Leadership causes insecurities to rise to the surface. And if we’re not careful we’ll make decisions based on what’s best for our ego vs what’s best for the glory of God and the good of His kingdom. Here’s the third way we can overcome insecurity…
AUTHORIZE YOUR TEAM AND THE PEOPLE IN YOUR CHURCH TO DO MINISTRY
An insecure leader has trouble raising up a team and giving ministry away because insecure leaders fear losing control. An insecure leader wants to be in the center and at the head of everything because that’s what strokes his/her ego best. Yes, insecure leaders are control freaks and they don’t want to share their authority – they want to consolidate it. But a secure leader raises up other leaders, trains them properly, gives them authority and allows them to do ministry.
At the beginning of Jesus’ ministry he’s the only one who has authority do to anything, but that was only because he was in the process of raising up his team. Go study it for yourself – Matthew’s gospel in particular. At first, Jesus is the only one driving out demons, the only one healing every sickness and disease and the only one preaching that the kingdom of heaven was near. But the only reason he’s the only one doing it yet was because his team hadn’t yet been properly trained. But once they were Jesus said to them: The harvest is plentiful but the workers are few. Here’s how we’re going to reach the world – we gotta get more workers in the harvest fields. In other words Jesus was telling them: It can’t just be me. So right after talking with them in Matthew 9 about the importance of raising up more workers, in Matthew 10 Jesus sends out his disciples, who are now properly trained, and he GIVES THEM AUTHORITY to do all the things he had been doing – authority to drive out demons, authority to heal every sickness and disease, authority to proclaim the kingdom of heaven is near. You see, Jesus understood something that most of us don’t – before the church can multiply, we must first multiply ourselves. That’s what Jesus did. He multiplied himself. It started with just him, but in the end there were 12 others who could do what he could do.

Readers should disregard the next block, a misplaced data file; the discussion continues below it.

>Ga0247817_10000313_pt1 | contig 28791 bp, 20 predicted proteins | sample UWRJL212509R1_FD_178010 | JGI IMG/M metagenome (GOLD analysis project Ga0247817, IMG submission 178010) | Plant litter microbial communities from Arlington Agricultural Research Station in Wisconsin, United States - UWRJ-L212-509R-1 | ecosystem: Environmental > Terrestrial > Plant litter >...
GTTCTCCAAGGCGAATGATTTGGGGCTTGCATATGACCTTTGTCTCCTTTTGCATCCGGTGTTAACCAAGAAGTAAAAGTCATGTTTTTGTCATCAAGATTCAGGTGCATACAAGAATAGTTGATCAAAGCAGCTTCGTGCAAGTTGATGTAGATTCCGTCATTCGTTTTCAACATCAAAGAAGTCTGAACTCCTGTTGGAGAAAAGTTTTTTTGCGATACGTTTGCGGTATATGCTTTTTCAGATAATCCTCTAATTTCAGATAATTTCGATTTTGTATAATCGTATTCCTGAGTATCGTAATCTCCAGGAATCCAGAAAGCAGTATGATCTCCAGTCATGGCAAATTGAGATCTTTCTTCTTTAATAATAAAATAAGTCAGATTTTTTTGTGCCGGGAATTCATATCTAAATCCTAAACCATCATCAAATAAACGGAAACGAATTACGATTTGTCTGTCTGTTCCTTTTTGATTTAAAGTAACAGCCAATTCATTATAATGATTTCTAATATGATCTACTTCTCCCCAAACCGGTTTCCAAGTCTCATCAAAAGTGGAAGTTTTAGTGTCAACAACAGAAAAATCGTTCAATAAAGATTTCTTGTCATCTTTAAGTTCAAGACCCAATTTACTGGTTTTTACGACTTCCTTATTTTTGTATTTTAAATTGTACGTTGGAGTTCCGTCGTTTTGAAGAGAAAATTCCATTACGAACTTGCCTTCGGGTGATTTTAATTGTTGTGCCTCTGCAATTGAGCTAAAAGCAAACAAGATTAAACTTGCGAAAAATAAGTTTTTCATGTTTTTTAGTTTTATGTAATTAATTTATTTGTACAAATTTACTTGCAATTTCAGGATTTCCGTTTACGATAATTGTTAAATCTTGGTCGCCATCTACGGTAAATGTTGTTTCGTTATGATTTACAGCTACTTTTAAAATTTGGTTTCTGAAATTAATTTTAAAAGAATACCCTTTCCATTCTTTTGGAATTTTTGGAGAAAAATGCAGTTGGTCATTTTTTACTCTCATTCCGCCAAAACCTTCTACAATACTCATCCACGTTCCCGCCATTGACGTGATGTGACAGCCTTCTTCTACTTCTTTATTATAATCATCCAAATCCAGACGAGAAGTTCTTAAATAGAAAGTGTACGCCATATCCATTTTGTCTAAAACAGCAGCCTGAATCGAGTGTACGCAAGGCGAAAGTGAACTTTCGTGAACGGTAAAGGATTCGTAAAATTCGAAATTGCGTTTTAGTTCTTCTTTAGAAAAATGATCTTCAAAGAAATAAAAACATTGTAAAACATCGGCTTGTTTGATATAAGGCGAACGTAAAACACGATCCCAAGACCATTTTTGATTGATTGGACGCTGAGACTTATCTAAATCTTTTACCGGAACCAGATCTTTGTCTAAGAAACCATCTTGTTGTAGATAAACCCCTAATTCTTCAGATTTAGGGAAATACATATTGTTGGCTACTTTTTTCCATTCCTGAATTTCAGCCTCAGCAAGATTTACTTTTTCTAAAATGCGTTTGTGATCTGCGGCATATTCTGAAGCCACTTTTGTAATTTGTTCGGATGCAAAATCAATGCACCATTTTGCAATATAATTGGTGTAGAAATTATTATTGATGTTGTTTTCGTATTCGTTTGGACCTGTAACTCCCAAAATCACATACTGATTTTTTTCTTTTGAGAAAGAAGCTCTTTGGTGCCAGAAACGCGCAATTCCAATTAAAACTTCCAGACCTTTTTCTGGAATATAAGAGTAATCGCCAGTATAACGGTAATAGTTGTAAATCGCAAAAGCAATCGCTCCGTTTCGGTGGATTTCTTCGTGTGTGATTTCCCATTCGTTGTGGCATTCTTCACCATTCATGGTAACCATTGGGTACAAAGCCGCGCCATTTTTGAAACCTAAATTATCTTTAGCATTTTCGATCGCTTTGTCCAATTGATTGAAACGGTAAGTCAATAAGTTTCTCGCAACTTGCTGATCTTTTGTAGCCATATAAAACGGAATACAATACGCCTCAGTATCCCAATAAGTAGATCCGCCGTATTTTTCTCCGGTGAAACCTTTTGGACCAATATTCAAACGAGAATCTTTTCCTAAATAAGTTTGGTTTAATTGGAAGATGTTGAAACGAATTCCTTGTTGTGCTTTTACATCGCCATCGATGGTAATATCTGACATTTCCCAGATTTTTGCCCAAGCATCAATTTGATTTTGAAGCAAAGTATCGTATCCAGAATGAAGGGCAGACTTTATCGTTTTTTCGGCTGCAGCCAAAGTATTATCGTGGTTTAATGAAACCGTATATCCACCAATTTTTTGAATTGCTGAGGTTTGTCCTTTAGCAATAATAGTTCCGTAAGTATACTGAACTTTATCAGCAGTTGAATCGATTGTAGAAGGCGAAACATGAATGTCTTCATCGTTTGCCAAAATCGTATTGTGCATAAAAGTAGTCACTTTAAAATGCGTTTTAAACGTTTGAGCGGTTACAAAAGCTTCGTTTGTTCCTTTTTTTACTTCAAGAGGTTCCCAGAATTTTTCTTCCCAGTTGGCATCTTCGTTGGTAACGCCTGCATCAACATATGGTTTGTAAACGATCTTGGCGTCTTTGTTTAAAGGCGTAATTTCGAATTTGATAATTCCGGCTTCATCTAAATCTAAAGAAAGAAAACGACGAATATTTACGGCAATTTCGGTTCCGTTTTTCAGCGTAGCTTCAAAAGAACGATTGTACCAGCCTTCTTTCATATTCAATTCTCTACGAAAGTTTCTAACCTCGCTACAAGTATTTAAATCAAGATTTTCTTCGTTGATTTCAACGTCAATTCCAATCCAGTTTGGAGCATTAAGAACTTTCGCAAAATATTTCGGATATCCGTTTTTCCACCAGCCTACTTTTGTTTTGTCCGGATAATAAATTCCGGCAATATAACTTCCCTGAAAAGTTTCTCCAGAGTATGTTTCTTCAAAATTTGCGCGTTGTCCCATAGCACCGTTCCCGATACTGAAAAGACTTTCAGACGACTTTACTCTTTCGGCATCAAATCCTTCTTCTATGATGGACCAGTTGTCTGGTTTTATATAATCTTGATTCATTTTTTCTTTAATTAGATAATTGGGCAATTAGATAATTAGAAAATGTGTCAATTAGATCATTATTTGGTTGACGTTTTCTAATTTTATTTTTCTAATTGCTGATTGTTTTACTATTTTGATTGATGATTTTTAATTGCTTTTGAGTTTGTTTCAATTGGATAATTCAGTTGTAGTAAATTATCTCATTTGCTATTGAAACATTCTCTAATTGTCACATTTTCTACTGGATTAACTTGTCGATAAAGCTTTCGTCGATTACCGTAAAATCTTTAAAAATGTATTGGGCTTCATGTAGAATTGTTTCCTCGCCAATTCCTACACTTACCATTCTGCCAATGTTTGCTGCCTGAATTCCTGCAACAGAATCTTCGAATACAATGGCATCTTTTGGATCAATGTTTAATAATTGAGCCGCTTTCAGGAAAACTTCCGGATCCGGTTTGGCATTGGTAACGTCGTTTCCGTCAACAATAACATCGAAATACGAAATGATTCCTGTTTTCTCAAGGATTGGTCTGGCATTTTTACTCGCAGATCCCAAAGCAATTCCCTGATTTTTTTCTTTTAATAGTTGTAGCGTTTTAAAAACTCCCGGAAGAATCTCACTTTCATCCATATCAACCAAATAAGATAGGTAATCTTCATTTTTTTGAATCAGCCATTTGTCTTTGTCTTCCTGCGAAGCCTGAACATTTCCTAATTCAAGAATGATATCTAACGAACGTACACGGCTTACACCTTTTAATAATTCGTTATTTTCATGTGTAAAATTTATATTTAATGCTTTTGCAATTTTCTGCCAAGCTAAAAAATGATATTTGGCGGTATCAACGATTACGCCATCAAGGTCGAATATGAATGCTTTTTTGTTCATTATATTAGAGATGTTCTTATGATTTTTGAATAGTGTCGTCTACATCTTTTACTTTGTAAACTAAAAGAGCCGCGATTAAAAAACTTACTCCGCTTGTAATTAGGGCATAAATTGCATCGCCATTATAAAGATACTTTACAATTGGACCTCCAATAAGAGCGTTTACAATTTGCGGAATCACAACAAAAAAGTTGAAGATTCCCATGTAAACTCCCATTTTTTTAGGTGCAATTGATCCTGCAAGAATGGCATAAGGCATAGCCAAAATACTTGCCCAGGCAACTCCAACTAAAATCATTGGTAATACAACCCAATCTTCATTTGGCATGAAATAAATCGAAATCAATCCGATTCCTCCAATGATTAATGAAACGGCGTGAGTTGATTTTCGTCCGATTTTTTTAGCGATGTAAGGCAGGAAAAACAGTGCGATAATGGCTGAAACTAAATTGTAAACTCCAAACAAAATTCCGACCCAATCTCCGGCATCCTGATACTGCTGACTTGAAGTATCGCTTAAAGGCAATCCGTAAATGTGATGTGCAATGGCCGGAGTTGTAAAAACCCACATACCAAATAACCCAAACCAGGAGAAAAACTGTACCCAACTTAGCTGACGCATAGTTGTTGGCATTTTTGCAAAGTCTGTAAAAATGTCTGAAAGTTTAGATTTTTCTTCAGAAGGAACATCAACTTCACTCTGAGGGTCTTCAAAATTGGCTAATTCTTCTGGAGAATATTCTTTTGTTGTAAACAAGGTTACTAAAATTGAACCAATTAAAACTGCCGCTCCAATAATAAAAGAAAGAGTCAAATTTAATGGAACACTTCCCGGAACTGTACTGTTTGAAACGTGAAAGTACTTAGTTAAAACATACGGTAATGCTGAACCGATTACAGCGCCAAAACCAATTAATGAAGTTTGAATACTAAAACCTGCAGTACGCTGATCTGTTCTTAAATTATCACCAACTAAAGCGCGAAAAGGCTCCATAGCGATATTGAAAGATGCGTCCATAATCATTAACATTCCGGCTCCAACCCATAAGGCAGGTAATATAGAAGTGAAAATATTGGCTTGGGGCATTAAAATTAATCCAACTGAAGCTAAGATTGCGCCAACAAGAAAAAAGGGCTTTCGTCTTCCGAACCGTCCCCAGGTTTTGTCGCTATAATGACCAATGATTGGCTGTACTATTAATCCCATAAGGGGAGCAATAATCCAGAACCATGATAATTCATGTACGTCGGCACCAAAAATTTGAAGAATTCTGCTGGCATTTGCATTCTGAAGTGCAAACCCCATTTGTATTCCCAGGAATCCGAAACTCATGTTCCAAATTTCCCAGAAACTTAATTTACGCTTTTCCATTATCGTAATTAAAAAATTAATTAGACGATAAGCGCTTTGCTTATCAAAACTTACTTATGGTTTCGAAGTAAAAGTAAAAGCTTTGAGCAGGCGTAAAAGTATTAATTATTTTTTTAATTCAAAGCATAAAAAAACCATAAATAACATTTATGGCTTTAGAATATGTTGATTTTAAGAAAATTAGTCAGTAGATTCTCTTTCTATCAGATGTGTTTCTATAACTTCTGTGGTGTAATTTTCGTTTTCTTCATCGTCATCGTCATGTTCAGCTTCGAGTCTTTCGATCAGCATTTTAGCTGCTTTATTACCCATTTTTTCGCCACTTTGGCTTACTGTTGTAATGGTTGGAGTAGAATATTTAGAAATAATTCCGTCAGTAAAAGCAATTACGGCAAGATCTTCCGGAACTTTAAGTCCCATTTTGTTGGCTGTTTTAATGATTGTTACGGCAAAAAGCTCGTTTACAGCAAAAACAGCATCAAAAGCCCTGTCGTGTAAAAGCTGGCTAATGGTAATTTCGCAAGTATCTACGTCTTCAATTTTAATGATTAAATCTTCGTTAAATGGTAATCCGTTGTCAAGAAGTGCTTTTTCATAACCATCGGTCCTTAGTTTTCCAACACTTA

At New Day I don’t do all the weddings, I don’t do all the funerals, I don’t do all the counseling, I don’t do all the preaching, I don’t do all the water baptizing (this past Sunday we had 17 people get water baptized and I didn’t baptize even one of them), and I don’t respond to all the emergencies. Of necessity I had to do all that myself in the beginning but as soon as I could I raised up a team and taught them to do all the things I could do (just like Jesus did with his disciples). I’ve multiplied myself like Jesus did and as a result, God has multiplied my ministry. And this year we’re growing more than ever because whereas I have multiplied myself through my team, my team is now multiplying themselves through their volunteers. And God just keeps multiplying our ministry as we raise people up, train them to do ministry, then authorize them to do ministry.
Now – what’s best for my ego is to be in control of everything. What’s best for my ego is for me to be in the center of everything. What’s best for me is to consolidate all the power. But that’s not what’s best for the glory of God and the good of His kingdom. Rick Warren has rightly stated “You can structure your church for growth or for control… but not both.” What’s best for YOU is control, but what’s best for the kingdom is growth.
For your church to reach maturity you must overcome insecurity by authorizing others to do ministry at your church.